As a consequence, eye witness testimony is often all prosecutors have to go on.
They make the most of it.
Witnesses are generally privy to only a slim slice of the relevant action so, to make a coherent case, it is typically necessary to stitch together random memories from a variety of witnesses. By inserting these memories into a tight chronological narrative, a good prosecutor can create the appearance of an airtight case even when no single witness saw much of anything.
No one expects witness memory to be perfect, of course. The fact that the various witnesses in the Flowers case remember him wearing entirely different outfits is what we would expect. Memory’s video may be a bit grainy, but it’s good enough.
But memory doesn’t work that way. Elizabeth Loftus, the world’s leading authority on the human memory, says that memory has more in common with imagination than photography. “Memory is constructed and reconstructed,” she says. “It’s more like a Wikipedia page — you can go change it, but so can other people.” (Her terrific TED talk on the subject that will quickly bring you up to speed.)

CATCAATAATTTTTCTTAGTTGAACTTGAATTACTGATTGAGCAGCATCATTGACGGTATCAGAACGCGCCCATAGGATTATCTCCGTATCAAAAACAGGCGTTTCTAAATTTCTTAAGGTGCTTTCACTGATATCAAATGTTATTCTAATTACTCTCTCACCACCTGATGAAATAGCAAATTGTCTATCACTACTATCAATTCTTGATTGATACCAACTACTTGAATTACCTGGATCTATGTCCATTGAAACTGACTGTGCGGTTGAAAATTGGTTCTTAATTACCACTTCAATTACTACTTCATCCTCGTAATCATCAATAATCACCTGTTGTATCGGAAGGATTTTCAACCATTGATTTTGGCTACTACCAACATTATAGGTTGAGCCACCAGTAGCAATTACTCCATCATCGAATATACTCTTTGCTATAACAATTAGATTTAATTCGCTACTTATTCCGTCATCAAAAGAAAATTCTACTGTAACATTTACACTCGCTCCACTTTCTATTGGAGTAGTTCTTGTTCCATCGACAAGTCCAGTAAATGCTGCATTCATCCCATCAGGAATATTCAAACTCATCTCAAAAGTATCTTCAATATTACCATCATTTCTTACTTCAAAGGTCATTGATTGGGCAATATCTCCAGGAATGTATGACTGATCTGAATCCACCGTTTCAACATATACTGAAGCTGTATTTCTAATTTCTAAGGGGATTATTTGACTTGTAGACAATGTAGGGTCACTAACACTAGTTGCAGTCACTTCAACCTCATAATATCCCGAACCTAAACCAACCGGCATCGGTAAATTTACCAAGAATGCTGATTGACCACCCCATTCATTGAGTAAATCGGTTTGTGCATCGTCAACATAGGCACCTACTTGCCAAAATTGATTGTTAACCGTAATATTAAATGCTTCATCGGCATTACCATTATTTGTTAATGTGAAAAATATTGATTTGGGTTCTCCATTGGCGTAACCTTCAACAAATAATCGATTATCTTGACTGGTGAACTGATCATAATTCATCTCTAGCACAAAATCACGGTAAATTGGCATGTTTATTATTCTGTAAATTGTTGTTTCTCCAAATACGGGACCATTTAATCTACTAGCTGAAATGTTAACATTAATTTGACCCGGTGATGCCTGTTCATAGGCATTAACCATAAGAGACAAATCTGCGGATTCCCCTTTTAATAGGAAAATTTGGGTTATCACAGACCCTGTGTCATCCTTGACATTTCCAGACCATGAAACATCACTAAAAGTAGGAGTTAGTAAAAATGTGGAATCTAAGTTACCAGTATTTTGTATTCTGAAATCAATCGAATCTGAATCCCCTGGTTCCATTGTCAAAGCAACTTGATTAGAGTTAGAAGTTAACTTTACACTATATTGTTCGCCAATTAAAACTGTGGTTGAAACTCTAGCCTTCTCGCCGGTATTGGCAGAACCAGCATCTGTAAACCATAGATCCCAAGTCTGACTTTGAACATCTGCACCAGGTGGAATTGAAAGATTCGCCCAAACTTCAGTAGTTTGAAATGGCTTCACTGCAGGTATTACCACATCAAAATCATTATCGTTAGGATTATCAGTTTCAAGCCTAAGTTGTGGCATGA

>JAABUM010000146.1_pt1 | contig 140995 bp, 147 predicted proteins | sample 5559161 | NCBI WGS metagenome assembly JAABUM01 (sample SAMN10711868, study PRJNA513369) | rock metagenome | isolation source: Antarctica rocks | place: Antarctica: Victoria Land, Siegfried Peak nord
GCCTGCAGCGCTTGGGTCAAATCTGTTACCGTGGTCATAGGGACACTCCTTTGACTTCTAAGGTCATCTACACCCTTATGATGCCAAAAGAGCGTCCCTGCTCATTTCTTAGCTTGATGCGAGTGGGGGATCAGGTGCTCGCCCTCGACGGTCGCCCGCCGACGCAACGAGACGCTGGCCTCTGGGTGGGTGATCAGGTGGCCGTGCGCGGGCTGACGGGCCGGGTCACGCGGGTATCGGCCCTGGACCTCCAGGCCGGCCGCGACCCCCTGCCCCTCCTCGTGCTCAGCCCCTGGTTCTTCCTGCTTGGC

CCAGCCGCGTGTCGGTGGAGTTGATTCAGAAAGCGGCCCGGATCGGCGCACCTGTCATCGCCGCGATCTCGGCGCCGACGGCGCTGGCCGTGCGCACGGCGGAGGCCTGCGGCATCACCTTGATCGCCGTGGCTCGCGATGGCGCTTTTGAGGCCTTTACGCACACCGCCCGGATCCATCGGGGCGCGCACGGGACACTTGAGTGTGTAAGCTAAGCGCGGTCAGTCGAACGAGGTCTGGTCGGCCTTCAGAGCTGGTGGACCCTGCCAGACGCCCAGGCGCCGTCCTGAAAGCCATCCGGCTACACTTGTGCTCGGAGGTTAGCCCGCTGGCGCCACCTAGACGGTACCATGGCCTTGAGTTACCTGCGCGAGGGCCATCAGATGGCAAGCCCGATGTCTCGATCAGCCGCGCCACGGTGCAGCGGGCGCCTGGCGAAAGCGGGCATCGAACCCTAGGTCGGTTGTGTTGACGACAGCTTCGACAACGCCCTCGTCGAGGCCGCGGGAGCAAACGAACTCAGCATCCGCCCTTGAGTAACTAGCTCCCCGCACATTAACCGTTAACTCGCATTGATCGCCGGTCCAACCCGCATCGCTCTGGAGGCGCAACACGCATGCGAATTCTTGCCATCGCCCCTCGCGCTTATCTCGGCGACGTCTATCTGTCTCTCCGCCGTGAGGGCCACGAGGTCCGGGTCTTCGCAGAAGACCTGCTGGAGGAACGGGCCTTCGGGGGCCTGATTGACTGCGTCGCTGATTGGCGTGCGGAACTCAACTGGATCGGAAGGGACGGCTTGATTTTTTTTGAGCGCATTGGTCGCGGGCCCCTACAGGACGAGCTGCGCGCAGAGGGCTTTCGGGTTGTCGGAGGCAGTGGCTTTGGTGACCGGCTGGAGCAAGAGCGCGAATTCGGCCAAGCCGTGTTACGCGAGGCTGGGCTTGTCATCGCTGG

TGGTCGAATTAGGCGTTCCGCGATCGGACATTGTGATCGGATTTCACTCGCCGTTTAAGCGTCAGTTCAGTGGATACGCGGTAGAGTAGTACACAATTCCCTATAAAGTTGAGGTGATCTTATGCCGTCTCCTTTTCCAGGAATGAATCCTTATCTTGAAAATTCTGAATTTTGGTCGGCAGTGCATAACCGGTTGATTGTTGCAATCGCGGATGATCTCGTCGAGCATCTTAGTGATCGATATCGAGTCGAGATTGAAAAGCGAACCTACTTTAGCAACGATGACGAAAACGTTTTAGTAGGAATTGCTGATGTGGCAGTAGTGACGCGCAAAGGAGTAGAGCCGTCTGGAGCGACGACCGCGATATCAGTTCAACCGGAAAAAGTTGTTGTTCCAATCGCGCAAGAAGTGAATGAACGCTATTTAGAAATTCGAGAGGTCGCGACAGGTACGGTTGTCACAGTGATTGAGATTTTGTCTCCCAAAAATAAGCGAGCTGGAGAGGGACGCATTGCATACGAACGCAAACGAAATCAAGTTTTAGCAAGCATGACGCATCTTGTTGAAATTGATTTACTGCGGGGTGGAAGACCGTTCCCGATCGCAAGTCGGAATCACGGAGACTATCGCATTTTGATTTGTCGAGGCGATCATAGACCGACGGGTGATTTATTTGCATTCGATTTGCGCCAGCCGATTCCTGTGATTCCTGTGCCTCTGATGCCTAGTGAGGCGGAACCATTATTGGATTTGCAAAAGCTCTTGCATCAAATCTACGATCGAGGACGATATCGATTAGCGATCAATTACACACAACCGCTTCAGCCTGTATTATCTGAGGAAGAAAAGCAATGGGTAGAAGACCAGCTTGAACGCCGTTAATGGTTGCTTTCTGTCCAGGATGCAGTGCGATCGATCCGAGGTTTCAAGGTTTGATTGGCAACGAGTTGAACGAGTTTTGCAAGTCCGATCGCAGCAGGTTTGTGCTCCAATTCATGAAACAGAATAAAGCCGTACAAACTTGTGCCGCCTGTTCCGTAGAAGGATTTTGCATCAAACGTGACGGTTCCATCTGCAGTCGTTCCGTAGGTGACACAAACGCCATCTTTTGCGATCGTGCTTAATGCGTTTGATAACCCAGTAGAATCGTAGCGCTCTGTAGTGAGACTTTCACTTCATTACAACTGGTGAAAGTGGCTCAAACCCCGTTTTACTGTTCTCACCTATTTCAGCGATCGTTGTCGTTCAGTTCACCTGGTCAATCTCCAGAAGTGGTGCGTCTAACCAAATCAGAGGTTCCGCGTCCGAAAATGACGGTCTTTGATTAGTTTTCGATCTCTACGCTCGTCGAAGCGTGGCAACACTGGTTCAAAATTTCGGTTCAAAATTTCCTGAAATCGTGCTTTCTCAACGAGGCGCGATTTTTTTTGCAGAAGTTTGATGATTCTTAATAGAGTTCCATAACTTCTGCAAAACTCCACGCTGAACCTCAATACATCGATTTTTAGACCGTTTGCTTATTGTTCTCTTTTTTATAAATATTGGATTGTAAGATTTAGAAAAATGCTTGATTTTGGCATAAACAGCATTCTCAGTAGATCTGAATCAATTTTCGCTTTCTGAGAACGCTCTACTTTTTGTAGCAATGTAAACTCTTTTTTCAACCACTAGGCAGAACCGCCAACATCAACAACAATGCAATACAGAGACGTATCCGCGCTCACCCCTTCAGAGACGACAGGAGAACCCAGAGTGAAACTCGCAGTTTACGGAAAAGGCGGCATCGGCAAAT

In their groundbreaking The Science of False Memory, Charles Brainerd and Valerie Reyna distinguish between verbatim memory (what the scene looked like) and gist memory (what the event means to the witness). Verbatim memory is extremely fragile and quickly fades. Gist memory lasts longer, but is stored in a different part of the brain than verbatim memory. Several days after a witnessed event, gist memory easily attaches to extraneous snippets of verbatim memory, especially when the witness is being aggressively interrogated and is eager to please.
Most events are retained in memory for only a brief moment and then are sloughed off to make room for more significant data. We can’t remember everything, our brains aren’t up to it.
Unfortunately, false memories are far more easily created than most of us imagine and, once lodged in the mind, begin to feel more “real” than actual memory.